Several weeks before Danielís forty-eighth birthday, an old fisherman arrived on Patmos who had been exiled by the Roman Emperor Domitian. When Daniel met this fisherman named John, he was drawn to the old man by his winsome spirit. After learning that John had been so hurried from his home that he had to leave all of his possessions, including his fishing gear, behind, Daniel decided to make John his fishing partner in order to help him get established.

Daniel visited the shops on the waterfront looking for a knife for his new friend. He found a folding knife very much like his own, except the side coverings were red instead of ivory. While a good knife, it was rougher on the outside and didnít have as fine an edge on the blade as the old one that his grandfather had bought in Spain. Still, Daniel felt good about his plan to give the knife he had purchased to John.

The next day the morning sun still touched the horizon when Daniel walked toward the boat. He could see John leaning over the net arranging the folds and looking for loose ties. Daniel stopped for a moment to reflect on the gnarled fingers that had worked the fishing nets for so many years. Daniel had learned that John, now well into his eighties, had been fishing since he was a boy living beside the Sea of Galilee.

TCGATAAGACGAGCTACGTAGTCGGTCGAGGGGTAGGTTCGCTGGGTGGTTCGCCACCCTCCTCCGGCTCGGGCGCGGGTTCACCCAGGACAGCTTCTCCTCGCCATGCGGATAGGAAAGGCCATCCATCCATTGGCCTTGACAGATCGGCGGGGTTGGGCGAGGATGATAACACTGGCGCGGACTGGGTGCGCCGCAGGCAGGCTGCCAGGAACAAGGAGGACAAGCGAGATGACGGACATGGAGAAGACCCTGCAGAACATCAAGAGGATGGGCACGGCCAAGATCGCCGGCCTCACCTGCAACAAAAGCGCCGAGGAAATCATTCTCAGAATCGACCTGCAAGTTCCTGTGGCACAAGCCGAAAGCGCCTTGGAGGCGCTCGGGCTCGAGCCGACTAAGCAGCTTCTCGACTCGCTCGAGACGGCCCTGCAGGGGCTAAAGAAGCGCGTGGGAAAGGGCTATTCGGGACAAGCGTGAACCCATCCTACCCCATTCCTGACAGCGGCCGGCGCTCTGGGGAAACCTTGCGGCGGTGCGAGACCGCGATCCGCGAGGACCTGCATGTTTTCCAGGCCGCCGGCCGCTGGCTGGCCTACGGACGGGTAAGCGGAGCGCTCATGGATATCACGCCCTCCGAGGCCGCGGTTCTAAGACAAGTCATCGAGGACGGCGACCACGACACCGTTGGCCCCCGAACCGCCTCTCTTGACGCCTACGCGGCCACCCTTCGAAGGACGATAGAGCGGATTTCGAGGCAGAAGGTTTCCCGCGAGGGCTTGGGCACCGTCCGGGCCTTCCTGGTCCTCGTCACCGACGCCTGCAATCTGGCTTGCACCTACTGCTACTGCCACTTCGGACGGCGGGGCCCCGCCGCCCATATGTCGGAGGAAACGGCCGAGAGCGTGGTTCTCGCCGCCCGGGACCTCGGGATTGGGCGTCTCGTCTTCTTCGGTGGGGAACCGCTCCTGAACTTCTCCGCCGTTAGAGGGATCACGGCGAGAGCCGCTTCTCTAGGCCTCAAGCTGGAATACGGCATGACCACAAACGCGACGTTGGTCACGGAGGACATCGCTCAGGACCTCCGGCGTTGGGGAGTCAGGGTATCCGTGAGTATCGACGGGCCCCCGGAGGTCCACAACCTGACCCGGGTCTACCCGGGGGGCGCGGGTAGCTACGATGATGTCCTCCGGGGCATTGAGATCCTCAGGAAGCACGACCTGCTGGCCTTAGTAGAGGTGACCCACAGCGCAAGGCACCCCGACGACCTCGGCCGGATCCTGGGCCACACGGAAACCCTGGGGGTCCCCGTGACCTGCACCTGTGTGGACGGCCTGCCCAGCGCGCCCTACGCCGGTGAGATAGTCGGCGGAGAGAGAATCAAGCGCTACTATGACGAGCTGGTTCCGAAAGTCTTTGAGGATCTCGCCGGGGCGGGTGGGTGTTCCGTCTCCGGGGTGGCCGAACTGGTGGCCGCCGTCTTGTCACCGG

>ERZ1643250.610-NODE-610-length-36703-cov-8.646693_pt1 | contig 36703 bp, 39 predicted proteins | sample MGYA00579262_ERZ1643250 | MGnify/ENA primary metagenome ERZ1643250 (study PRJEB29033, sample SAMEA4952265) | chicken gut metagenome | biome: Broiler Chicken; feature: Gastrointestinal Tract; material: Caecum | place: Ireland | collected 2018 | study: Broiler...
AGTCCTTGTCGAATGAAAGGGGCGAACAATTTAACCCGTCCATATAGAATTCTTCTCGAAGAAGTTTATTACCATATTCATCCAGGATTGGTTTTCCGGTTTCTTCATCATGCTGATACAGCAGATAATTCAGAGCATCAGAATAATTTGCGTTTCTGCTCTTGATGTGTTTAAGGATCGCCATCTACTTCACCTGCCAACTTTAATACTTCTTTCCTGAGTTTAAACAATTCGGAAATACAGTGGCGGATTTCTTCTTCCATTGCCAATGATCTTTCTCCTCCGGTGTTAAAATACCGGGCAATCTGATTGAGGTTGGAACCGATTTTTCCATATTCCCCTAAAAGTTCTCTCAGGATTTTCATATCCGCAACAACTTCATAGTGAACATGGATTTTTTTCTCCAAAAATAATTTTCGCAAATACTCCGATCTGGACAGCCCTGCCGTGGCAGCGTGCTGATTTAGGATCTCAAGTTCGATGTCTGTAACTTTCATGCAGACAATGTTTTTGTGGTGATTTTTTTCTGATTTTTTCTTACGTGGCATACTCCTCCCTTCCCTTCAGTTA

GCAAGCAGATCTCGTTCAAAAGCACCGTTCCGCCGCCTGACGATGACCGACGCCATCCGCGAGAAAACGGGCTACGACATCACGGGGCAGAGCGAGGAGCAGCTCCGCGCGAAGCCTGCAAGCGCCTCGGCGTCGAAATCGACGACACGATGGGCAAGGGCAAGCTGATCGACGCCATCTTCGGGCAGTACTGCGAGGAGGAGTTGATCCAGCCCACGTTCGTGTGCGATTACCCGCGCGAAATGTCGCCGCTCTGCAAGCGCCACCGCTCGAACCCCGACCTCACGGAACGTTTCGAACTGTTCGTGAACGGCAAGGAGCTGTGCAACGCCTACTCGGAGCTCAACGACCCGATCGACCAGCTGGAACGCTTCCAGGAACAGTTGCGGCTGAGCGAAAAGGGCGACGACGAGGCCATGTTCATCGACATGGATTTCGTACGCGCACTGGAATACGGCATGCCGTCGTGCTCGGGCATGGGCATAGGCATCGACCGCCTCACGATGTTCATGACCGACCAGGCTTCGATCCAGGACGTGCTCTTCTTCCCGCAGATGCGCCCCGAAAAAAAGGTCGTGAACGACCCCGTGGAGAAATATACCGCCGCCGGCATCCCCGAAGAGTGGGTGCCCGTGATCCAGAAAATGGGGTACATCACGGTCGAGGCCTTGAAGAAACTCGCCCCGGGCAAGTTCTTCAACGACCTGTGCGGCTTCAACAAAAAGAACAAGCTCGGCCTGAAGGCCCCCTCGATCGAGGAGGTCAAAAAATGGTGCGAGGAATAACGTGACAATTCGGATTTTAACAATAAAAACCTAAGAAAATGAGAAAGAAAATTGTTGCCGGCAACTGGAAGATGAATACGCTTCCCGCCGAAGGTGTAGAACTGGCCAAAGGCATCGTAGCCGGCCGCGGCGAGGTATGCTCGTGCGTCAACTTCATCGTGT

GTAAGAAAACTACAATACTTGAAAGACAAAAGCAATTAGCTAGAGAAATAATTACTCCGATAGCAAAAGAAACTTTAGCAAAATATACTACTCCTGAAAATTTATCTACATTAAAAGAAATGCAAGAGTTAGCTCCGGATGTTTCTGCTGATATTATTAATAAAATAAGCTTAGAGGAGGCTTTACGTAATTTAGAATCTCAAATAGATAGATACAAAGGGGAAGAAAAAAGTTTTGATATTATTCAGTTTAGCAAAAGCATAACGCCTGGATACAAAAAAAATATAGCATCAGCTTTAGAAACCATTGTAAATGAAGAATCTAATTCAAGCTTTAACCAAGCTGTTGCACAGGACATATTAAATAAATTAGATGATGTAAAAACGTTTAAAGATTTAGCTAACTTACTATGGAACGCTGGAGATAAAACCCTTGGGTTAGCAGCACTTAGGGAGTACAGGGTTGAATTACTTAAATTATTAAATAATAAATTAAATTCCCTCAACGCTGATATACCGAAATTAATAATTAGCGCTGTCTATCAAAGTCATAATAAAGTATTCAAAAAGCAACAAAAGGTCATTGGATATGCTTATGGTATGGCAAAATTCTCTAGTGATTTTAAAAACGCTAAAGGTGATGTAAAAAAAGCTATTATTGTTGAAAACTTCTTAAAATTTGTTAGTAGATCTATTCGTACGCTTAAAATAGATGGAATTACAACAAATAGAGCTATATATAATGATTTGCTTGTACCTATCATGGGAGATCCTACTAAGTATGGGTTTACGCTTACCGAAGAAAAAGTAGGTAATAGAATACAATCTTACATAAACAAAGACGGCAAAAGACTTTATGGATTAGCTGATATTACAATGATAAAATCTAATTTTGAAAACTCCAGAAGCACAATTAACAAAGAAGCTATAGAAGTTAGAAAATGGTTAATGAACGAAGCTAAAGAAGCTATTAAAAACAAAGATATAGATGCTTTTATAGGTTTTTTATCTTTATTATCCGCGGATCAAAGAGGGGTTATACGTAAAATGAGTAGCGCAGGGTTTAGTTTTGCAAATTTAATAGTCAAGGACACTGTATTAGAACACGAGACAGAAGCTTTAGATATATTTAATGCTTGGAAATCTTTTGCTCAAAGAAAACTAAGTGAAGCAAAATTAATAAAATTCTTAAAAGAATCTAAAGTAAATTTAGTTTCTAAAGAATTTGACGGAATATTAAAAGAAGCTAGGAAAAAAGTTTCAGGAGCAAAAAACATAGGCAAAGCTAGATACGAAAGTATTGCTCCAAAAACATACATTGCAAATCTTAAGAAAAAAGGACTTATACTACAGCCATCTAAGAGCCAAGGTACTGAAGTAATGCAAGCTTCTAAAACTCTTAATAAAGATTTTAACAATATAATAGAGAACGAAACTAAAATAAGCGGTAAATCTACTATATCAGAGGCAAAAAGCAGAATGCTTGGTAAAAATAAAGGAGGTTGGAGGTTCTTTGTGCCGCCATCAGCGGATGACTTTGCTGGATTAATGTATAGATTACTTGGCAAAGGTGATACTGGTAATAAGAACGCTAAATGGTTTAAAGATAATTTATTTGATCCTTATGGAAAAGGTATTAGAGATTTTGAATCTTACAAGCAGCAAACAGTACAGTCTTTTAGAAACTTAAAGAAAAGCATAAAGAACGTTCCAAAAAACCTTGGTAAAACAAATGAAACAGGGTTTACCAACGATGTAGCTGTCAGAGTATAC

Feeling that the time was right, Daniel reached inside his cloak for his gift. The silent moment continued as Daniel stood, still touching first the red and then the ivory knife. Then he pulled out the ivory one, for he sensed that his new friend John deserved the very best. Daniel moved closer and said, "John, I want to give you this knife."

"But Daniel, what will you use for cutting cord for the net?"

"Oh, I bought a new knife yesterday."

John, seeming to understand Danielís need to give him his knife and the sacrifice it entailed, smiled warmly and accepted Danielís gift.

On Danielís forty-eighth birthday, Rachel invited all the family to dinner. After the celebrating was over, the children were excused to play, and the adults remained seated around the table on the veranda. Daniel began, "Let me tell you about my older friend John whom I selected for a fishing partner. John, recently exiled to Patmos, is the best fisherman on the island. He is writing each evening to the friends he left behind. While fishing, he sometimes seems to be talking to himself.